- - Monday, August 20, 2018

ANALYSIS/OPINION:

In June, federal Judge Richard Leon ruled against the Justice Department’s efforts to block the acquisition of Time Warner by AT&T, and precipitously discouraged the Justice Department from seeking an injunction to delay the merger pending appeal.

Fortunately, Antitrust Chief Makan Delrahim has backbone. The American people did not receive a fair day in court. The appellate court should review the case de novo — re-judge the case in its entirety without reference to Judge Leon’s findings — or send it back for retrial by another, more temperate judge.

At issue is the purchase of Time Warner’s considerable content franchises — HBO, CNN, TCM, TNT and TBS, as well as Warner Bros. TV and film production studios — by one of the nation’s largest pay TV distributors. AT&T has fiber optic TV distributions in many cities and owns DirecTV.

Such vertical mergers have not been much challenged in decades, although the Justice Department imposed restrictions on Comcast’s business practices when it acquired NBCUniversal in 2011. Those were poorly enforced and the deal, tainted by a Comcast executive’s considerable fund raising for Barack Obama, should serve as no precedent.

The Justice Department maintains AT&T will be able to coerce other cable, streaming and satellite services to pay more for Time Warner networks and content — lest they compete with AT&T’s offering without them.

It’s tough to market a TV bundle without Time Warner’s string of networks, which in some measure may be claimed about the NBC lineup too. In turn, AT&T can use those higher carriage rates to justify higher prices to its own fiber optic and DirecTV customers.

Cable companies and satellite providers like Verizon fiber optic, Comcast and Time Warner Cable, which was spun off as an independent company in 2009 and purchased by Charter Communications in 2016, are scrambling as Americans cut the cord and purchase TV from streaming services like Hulu or independent producers like Netflix.

It’s all terribly complicated, but how much market power AT&T enjoys will be significantly disrupted in the 2020s by 5G cellular, which will permit households to easily bypass hard line cable. Operating on higher frequencies than 4G, the speed and bandwidth will be breathtaking and likely cheaper to build than conventional cable Internet and TV systems.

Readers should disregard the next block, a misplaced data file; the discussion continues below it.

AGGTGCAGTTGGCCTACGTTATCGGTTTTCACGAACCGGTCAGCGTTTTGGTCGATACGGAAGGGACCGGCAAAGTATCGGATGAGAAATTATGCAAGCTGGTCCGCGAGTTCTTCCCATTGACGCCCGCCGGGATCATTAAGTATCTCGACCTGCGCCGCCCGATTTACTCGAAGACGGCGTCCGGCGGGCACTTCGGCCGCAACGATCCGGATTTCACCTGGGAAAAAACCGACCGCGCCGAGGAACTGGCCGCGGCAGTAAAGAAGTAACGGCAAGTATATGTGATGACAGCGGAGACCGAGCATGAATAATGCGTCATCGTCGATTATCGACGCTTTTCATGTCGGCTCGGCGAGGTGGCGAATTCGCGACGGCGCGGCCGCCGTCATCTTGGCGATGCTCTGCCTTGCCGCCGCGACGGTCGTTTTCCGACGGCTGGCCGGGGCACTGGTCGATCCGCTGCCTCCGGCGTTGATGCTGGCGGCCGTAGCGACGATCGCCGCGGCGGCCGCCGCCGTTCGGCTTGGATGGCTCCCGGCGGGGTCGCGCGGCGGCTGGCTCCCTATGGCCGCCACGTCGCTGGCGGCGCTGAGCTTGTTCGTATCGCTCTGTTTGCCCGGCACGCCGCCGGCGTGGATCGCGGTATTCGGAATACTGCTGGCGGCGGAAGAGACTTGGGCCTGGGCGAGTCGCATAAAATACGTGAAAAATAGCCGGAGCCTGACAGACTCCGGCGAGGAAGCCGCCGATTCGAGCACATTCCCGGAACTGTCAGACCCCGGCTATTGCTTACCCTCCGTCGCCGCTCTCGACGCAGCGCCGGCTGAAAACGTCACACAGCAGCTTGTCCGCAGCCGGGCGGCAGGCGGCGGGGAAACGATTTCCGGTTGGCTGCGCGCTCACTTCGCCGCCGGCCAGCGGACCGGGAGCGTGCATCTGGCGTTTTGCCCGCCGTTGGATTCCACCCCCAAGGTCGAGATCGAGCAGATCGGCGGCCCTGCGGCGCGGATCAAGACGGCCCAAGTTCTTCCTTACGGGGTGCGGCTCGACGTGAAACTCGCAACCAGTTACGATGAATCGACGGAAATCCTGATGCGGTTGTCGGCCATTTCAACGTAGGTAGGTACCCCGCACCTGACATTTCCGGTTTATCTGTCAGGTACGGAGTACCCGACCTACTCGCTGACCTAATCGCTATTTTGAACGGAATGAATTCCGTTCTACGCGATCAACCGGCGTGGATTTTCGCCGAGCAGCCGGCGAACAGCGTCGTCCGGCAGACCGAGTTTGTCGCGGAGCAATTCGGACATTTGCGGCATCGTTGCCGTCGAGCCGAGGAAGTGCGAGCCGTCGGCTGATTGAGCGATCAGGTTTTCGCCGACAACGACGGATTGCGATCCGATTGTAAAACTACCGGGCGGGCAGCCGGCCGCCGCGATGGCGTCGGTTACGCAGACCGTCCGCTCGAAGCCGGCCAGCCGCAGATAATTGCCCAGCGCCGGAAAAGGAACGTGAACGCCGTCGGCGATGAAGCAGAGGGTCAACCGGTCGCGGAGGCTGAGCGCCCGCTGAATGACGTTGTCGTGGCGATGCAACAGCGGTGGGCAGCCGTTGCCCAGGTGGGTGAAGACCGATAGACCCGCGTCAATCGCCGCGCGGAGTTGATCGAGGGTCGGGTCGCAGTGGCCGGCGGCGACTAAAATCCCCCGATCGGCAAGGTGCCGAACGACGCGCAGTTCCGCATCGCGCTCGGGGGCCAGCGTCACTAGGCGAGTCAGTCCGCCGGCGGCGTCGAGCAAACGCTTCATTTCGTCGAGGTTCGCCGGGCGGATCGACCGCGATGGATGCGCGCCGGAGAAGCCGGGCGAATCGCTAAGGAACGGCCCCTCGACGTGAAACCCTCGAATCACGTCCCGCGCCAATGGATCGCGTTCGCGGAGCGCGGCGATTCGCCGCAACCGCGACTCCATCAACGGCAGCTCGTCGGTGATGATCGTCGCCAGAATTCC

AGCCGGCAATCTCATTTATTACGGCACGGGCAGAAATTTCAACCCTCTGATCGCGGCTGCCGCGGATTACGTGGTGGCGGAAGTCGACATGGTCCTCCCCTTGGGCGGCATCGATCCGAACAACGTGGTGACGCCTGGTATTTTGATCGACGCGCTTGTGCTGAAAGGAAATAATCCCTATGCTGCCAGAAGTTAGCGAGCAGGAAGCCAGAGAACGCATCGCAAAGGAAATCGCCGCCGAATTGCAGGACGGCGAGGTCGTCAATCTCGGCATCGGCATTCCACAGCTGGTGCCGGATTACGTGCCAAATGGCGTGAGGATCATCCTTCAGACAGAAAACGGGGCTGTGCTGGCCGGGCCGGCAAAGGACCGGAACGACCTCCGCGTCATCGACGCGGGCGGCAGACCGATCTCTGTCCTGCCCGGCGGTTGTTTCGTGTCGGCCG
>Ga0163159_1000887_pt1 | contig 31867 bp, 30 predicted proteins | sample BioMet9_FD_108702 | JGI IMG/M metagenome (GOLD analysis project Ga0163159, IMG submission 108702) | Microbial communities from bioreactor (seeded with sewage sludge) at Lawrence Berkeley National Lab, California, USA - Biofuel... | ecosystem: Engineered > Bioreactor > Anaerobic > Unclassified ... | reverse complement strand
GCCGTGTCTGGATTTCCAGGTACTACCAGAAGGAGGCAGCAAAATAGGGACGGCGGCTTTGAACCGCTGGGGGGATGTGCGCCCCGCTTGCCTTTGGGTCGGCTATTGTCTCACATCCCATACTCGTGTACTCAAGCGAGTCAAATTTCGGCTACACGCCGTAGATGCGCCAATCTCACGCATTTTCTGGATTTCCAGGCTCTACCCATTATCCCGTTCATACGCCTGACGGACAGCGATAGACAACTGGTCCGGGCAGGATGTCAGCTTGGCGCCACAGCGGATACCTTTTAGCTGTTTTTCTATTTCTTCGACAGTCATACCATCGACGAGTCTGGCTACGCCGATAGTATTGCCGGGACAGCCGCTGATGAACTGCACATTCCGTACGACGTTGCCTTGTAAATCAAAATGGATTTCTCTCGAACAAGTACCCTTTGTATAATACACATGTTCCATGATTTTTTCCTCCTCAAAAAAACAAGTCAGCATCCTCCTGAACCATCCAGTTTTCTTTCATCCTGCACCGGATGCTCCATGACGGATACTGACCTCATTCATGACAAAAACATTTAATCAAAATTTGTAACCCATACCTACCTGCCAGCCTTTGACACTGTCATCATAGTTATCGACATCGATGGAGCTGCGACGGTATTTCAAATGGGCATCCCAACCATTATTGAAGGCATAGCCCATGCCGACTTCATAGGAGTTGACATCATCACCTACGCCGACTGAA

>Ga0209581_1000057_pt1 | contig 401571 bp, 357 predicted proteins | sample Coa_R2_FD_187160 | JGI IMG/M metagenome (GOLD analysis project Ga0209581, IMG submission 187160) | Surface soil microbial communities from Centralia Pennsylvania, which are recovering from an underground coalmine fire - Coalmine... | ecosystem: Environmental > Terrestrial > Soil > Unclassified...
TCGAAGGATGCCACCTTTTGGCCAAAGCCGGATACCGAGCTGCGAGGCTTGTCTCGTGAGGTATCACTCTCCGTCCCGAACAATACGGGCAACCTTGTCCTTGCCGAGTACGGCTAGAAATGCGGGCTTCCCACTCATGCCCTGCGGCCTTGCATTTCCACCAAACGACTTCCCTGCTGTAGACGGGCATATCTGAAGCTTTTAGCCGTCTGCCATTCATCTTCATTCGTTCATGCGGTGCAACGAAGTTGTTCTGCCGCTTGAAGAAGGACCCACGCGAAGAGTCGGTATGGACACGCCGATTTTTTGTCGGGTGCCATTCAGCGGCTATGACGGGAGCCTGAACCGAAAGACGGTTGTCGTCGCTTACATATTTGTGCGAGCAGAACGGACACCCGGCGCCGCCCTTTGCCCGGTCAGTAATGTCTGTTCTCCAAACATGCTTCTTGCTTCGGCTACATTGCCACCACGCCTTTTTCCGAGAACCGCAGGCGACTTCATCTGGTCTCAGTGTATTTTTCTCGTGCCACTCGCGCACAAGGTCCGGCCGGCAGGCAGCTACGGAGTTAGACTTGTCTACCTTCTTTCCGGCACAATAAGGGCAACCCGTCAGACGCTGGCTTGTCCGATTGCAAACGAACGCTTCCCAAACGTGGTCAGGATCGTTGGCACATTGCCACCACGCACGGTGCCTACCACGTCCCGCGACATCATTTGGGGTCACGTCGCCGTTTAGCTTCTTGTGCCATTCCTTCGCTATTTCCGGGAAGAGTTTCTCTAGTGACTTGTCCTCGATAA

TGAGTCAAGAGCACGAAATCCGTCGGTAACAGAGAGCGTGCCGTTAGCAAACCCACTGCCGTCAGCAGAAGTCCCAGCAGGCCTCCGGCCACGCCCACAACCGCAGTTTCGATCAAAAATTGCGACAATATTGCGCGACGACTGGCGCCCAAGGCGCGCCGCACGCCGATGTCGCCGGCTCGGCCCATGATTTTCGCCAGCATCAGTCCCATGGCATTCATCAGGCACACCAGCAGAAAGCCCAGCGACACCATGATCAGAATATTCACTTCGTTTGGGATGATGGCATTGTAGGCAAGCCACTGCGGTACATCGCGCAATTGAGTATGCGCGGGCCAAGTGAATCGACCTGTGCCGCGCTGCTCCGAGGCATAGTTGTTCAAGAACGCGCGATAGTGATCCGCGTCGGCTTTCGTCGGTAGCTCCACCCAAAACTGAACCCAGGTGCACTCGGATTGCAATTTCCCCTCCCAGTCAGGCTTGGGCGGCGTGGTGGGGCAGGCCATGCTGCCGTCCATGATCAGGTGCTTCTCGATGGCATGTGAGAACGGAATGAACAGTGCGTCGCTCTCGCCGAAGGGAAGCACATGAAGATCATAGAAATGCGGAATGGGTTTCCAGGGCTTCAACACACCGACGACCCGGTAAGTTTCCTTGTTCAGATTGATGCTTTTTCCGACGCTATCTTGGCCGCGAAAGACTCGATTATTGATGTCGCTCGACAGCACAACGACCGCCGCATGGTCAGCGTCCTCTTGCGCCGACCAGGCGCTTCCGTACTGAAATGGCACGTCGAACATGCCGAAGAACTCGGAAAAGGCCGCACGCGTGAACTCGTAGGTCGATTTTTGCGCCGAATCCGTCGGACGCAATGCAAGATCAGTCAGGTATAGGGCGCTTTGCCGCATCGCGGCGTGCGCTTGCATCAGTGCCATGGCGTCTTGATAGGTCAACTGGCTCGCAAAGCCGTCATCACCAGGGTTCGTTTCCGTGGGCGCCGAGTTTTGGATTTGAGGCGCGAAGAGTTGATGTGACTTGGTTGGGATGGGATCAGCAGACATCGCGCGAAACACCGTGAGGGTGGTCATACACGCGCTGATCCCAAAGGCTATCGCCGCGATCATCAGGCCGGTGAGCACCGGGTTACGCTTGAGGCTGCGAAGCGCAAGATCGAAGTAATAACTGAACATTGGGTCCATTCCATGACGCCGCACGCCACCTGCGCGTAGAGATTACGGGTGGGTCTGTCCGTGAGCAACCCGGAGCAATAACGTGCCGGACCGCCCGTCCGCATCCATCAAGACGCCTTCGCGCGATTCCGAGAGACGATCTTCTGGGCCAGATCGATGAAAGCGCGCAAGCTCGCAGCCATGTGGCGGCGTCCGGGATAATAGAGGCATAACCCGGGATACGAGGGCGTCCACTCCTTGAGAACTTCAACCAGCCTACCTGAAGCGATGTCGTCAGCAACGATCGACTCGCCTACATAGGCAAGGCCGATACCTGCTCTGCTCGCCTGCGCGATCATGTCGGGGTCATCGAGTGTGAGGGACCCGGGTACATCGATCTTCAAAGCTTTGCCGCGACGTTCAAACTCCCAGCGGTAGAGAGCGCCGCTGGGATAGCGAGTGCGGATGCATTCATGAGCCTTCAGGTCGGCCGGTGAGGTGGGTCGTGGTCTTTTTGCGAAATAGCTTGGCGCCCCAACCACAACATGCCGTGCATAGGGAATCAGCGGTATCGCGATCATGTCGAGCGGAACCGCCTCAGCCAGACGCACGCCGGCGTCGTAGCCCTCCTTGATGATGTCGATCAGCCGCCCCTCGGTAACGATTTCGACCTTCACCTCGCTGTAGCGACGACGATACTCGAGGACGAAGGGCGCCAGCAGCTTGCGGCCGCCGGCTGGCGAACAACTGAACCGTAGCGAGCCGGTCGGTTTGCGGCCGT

AT&T, Sprint, T-Mobile and Verizon cellphone companies will be competing with local cable companies to offer households high speed Internet and TV without co-axil or fiber optic cables.

In this environment, the capacity to access Time Warner’s cable networks and Warner Bros. productions at reasonable carriage rates could prove pivotal to survival of cellular phone networks as the whole in-home TV and portable device marketplace reshapes.

Now coming to light through recently published transcripts of the bench conferences with the opposing lawyers, the judge rushed the trial to accommodate the deadline imposed by the two companies’ merger agreement, was impatient with Justice Department lawyers and questioned the experience of its attorneys and limited their ability to cross-examine AT&T’s witnesses.

It should come as no surprise that Judge Leon has one of the worst records for being overturned by an appeals court.

During a bench conference, AT&T attorney Daniel Petrocelli mentioned that one his lawyers was solicited for an anonymous contribution for the unveiling of the judge’s portrait. Judge Leon said he had no involvement in the fund-raising process, but it seems the AT&T lawyers thought he should know and that was ethical to inform him during the trial.

In any case, that contribution was not absent from the judge’s mind while he was deliberating or handing down his ruling. And to give readers a sense of how dissolute things have become, a University of Pittsburgh specialist in legal ethics said the judge acted appropriately.

I may be an impulsive academic, but I would have been inclined to order Mr. Petrocelli replaced.

I would be curious to know how the judge and professor would react if, while I was grading final exams, a student’s father called to tell me his family was contributing to a memorial commemorating my career.

After the judge’s decision, the two companies quickly merged before the Justice Department could appeal and now taking them apart could be tough.

Still, justice and the public interest require de novo review or a new trial — and ultimately restructuring remedies including requiring AT&T to divest the Turner Networks.

• Peter Morici is an economist and business professor at the University of Maryland, and a national columnist.


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